We are thirsty. “Give us water to drink.”

We are thirsty. “Give us water to drink.”

Nicaragua_-_Salley_Spring_2017_thumb_IMG_1025_1024.jpgExodus 17:2

During this Lenten season as we focus on our relationship with God, I would like to provide you with the opportunity to examine how our Nicaraguan sisters and brothers of the Moravian Church focus on their relationship with God.

The Central Moravian Church in Nicaragua recognized that they were thirsty for a deeper understanding of God and prayed for water to drink. They discovered that their thirst could be quenched by improving their knowledge of Christian education and their understanding of various Bible topics. Therefore many members from various churches made a commitment to take part in a series of classes offered to churches on the West and East coast of Nicaragua. It was a blessing to be able to prepare classes, using their suggestions and needs, such as: the importance of education in the church, planning and structuring a Christian education program, basics of the Bible, basics of the New Testament and the Old Testament, creative lessons for Sunday school, church Administration, and understanding the call to ministry, just to name a few. 

Nicaragua_-_Salley_Spring_2017_thumb_IMG_1156_1024.jpgWorking with three and sometimes four cultures in the same class can be daunting.  However, our discussions were wonderful. Most of the classes consist of three cultures (Creole, Miskito and Spanish) however Spanish is common to all three cultures and I always have access to a translator to communicate with my students.  The challenge comes when I teach the Mayangna people. It is hard to find translators that speak Mayangna and English but it’s socially and culturally beautiful to watch the students help each other understand what is being taught. Most students do not have Bibles but they are accustomed to listening and taking notes.  Those that have Bibles share with as many as they can.

Their church, faith and spiritual experience range from conservative to somewhat progressive thinking (because of the younger generation).  Most of my conservative comments come from the pastors that want to know how to make everyone do exactly as the Bible teaches from their perspective. So many times I am asked to present classes to the teenagers and young adults on “How to Be Holy” which means no worldly dancing, no singing, no listening to music outside the realm of church music, no going to the movies, no watching programs on television and no dating. It’s ironic because the Creole, Miskito and Mayangna people that live on the East coast outside of Managua, the capitol city, cannot afford to go to the movies nor do they have access to a television. These same pastors want the adults to specifically follow the Ten Commandments to live “right.”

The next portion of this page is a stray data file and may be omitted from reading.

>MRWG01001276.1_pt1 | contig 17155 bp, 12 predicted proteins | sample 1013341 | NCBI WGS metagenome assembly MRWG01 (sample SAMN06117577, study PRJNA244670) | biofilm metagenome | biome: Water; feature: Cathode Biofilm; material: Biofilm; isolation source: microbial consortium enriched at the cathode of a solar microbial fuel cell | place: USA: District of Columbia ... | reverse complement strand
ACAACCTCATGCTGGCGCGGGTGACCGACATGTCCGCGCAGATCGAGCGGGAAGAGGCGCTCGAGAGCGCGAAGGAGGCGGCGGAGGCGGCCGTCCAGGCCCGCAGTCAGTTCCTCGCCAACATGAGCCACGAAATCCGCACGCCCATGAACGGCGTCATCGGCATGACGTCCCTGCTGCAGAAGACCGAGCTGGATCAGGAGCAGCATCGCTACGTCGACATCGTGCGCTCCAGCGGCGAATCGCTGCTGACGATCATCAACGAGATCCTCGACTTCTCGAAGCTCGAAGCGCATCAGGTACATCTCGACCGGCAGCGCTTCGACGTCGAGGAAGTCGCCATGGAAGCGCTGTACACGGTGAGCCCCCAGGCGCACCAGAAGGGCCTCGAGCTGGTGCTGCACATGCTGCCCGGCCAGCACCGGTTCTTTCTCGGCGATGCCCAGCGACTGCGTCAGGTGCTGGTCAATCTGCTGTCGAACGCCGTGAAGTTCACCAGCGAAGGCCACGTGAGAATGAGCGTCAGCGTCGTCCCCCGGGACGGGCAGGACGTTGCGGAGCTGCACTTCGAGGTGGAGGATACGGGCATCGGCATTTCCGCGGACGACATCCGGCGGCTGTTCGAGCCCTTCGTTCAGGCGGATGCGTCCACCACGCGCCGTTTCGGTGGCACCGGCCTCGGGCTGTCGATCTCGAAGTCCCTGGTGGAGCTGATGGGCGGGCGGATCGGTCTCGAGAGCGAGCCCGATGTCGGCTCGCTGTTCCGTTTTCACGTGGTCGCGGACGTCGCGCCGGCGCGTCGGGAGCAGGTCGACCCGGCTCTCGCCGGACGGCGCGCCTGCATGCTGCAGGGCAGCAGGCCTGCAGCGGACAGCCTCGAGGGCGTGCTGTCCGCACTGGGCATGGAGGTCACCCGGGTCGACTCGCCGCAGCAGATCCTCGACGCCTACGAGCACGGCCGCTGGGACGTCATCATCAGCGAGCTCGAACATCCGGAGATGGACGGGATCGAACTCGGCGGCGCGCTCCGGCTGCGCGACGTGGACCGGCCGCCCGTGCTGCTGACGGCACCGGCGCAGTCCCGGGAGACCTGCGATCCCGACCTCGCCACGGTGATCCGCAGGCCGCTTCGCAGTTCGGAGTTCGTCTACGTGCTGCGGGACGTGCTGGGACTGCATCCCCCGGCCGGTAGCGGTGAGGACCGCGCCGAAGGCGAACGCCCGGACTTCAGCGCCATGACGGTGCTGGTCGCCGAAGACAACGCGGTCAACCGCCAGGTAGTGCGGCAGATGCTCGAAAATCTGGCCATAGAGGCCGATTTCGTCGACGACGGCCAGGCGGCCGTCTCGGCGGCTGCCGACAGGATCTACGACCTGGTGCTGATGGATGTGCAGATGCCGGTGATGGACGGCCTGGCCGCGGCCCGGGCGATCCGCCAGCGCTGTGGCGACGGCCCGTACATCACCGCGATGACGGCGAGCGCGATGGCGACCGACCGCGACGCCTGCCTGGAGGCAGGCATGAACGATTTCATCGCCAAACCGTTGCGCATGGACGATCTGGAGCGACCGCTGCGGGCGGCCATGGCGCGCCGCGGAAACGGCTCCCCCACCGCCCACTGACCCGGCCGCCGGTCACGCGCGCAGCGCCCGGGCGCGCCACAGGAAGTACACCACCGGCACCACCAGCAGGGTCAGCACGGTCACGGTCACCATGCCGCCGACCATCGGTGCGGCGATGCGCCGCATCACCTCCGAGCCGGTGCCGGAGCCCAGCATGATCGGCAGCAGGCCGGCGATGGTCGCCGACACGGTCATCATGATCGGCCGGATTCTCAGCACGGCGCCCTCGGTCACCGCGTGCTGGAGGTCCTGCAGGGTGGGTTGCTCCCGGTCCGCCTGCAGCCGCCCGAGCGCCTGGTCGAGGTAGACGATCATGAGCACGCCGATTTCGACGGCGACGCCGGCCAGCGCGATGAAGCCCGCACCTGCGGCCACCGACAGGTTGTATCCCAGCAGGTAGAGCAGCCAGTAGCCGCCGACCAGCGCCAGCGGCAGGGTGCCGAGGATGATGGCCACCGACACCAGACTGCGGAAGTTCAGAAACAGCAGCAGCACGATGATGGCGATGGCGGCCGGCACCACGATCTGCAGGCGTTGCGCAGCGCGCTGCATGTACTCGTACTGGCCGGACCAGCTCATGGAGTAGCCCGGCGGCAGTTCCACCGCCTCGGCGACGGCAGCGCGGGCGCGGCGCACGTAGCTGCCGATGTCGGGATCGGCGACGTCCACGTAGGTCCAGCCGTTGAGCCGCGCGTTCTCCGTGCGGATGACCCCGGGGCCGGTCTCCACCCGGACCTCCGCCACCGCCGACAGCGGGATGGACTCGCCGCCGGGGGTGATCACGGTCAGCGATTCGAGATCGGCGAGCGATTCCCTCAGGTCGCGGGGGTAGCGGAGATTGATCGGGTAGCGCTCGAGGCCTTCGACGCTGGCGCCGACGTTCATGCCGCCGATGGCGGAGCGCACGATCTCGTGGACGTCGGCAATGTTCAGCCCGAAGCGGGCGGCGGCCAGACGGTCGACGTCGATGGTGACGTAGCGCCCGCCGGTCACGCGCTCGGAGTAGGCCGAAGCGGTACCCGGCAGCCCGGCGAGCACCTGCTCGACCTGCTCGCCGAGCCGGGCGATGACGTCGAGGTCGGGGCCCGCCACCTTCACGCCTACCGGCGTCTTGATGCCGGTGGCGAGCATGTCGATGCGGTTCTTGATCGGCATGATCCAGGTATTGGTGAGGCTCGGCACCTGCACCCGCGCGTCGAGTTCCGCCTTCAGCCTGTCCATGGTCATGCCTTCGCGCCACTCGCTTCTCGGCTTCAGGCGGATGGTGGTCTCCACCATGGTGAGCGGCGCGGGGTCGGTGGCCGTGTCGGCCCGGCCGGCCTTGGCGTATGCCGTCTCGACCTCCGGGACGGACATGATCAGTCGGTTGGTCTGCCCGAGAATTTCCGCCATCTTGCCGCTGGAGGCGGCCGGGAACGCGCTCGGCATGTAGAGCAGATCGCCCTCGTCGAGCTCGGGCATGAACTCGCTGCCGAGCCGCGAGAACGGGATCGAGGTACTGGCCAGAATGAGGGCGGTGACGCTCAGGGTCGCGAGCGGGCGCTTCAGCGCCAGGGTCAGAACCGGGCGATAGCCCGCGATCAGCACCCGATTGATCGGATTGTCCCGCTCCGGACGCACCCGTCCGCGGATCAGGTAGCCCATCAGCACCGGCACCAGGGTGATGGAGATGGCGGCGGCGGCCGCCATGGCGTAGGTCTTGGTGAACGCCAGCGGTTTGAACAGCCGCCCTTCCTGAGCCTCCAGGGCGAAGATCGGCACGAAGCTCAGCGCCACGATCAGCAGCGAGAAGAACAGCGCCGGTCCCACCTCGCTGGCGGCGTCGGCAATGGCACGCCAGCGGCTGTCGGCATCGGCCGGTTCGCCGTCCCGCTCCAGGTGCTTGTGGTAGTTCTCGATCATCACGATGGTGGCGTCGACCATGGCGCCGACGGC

Yes class is very lively when the elders and the younger generation respectfully challenge each other. But the classes always end productively when together we drink the water of God’s word. And I love it!

Nicaragua_-_Salley_Spring_2017_thumb_IMG_1404_1024.jpgDuring this season of Lent, please pray that our Nicaraguan sisters and brothers continue to drink living waters when thirsty in order to strengthen their relationship with God and to let God enhance their thinking, listening, and the love in their heart as well as the hearts of others.

whoever drinks the water I give them will never thirst. …15 The woman said to him, Sir, give me this water so that I won’t get thirsty… John 4:14, 15

Faithfully submitted,

Jeanette Salley serves with the Moravian Church of Nicaragua. Her appointment is made possible by your gifts to Disciples Mission Fund, Our Church’s Wider Mission, and your special gifts.